Ed Case says there are two things about Mazie Hirono's refusal to engage in statewide debates that bother him and should bother others:
1. It demonstrates an arrogance toward the voters.
2. It demonstrates a fear to engage in one of the most important parts of being a senator - debating.
For the first part, Case says Hirono is relying on a huge economic advantage to win the primary election for the Democratic nomination for U.S. Senate. Case says Hirono is hiding behind "tightly scripted and managed TV commercials."
As for the art of debating, Case says that if Hirono is afraid of debating him, she will have no chance standing up for Hawaii in the Senate. Case told us Tuesday that "debating other senators is an essential part of the job."
In our interview with him, the former congressman said he believes his views of government are more in line with Hawaii's voters than Hirono's are. He described Hirono as "ultraliberal," noting that left-leaning rating organization Progressive Punch ranked her as the sixth most liberal member of the House of Representatives.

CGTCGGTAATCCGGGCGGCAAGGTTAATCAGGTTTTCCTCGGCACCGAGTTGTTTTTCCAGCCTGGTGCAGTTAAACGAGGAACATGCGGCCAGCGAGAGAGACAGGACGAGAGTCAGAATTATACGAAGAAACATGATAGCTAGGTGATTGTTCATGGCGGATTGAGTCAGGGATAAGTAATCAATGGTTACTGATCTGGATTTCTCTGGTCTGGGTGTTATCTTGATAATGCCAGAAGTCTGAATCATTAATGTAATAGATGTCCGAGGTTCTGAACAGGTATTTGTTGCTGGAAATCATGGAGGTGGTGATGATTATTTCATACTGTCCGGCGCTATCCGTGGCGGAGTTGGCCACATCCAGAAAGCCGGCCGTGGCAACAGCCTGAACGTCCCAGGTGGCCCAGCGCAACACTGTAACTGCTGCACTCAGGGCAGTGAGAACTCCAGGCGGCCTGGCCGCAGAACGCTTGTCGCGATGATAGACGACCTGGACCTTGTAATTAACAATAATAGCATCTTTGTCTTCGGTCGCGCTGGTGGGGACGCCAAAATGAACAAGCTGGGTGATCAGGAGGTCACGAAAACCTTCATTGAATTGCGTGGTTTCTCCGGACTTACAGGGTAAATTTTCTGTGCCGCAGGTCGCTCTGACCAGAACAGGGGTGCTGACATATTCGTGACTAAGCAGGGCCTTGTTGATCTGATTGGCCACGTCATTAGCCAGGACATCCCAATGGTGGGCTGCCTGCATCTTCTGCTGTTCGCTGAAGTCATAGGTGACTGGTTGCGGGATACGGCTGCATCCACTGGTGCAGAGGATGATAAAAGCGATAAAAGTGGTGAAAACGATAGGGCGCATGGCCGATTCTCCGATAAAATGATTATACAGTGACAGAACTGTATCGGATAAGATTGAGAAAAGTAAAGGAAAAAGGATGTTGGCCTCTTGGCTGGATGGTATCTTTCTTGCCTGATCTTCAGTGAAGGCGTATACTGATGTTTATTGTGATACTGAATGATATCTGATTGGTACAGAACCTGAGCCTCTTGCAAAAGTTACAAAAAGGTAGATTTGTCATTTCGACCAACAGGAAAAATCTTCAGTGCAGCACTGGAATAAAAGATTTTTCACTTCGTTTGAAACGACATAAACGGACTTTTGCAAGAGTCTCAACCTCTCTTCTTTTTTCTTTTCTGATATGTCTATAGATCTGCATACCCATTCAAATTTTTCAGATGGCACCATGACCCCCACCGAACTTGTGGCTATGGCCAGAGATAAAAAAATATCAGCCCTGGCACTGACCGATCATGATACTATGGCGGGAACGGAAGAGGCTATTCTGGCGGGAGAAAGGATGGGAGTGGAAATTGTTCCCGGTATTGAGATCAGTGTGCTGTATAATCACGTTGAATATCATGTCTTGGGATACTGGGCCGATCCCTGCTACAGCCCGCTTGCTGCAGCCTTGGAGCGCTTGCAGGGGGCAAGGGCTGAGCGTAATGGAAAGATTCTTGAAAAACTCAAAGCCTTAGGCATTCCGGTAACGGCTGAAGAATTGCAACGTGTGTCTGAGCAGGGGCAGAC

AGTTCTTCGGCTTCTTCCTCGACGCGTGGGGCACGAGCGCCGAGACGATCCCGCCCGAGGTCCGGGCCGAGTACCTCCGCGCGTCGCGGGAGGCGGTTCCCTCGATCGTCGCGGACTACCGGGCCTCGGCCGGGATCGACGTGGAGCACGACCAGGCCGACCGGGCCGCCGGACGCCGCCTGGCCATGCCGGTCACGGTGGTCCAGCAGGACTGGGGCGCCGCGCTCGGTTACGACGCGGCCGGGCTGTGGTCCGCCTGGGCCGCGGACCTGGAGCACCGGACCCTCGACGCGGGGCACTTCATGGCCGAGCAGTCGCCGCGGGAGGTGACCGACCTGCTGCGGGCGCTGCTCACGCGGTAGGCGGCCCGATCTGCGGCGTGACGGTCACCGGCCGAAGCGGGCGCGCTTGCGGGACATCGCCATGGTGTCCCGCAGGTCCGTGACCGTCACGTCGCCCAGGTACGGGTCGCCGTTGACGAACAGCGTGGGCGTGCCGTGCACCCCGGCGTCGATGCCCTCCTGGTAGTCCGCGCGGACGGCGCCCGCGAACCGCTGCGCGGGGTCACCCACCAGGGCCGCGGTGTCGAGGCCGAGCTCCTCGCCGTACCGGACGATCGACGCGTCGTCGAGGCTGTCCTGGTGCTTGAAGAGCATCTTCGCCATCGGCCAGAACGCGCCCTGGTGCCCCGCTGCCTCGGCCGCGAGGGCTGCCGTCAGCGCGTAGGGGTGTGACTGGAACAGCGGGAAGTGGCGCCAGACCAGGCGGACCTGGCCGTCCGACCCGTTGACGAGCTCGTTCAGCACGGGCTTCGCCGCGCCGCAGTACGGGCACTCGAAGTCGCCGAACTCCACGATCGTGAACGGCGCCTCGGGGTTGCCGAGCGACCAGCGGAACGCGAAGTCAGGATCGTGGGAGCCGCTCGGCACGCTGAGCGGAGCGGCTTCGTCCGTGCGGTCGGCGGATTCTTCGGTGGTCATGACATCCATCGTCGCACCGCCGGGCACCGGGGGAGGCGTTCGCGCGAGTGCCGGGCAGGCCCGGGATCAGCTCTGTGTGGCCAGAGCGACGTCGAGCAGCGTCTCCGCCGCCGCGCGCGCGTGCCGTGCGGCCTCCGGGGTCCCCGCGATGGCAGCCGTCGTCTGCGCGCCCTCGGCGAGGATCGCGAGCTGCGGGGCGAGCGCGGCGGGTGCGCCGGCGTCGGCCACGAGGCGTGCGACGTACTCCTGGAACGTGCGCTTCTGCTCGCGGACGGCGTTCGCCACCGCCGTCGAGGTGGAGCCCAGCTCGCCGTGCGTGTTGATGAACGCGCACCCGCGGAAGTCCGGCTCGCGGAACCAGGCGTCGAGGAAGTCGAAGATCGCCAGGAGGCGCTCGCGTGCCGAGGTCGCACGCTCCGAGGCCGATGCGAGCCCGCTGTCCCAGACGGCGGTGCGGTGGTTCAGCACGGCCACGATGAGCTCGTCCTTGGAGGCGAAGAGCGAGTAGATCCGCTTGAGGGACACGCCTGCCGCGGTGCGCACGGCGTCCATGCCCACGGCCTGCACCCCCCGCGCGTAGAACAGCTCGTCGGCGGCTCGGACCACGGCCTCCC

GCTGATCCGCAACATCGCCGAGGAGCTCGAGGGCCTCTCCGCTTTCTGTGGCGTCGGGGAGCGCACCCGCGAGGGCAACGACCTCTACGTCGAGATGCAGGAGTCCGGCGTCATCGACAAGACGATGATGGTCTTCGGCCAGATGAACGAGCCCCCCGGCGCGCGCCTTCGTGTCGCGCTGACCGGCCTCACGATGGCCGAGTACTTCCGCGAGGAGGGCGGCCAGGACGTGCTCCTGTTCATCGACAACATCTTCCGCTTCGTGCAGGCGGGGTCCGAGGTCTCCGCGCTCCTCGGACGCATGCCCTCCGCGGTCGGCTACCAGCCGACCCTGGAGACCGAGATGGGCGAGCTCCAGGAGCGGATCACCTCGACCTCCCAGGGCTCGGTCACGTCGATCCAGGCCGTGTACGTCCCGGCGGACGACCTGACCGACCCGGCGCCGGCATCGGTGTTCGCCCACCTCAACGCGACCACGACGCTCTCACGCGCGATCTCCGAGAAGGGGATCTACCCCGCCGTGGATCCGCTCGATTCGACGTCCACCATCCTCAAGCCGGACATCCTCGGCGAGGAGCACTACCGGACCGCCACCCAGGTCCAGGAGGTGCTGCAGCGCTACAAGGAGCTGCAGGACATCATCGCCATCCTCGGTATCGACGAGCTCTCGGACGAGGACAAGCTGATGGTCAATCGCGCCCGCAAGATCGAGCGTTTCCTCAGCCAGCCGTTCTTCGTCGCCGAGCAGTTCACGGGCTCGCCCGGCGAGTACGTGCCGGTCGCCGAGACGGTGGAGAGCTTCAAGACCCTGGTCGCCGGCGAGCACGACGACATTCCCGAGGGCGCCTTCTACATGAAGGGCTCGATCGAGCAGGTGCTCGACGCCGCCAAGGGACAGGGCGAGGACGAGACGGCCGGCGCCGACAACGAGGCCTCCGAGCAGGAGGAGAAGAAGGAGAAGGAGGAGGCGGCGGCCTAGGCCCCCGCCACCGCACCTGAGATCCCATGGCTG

In contrast, Case called himself a "moderate progressive," saying he would probably rank in the "36th percentile" or somewhere "around 150th" most liberal if he were still serving in the House.
Case said he is very progressive on social issues but his years in the private sector have made him leery of the burden government sometimes places on business. Again, the former congressman says this is one of the big differences between him and Hirono - he has private sector experience, she does not. At one point he expressed the view that spending her whole life in office has made Hirono "part of the problem, not part of the solution."
The former congressman said growing the economy is the most important challenge facing the country. He also noted that finding an answer to the federal deficit and the national debt will require a "balanced approach."
He emphasized that the government will have to find more revenue through tax reform, but that it also needs "to cut the growth rate of federal spending."
Case said that when he is elected to the Senate, he hopes to join the "Gang of Six" - a bipartisan group of senators dedicated to finding a solution for the national debt.
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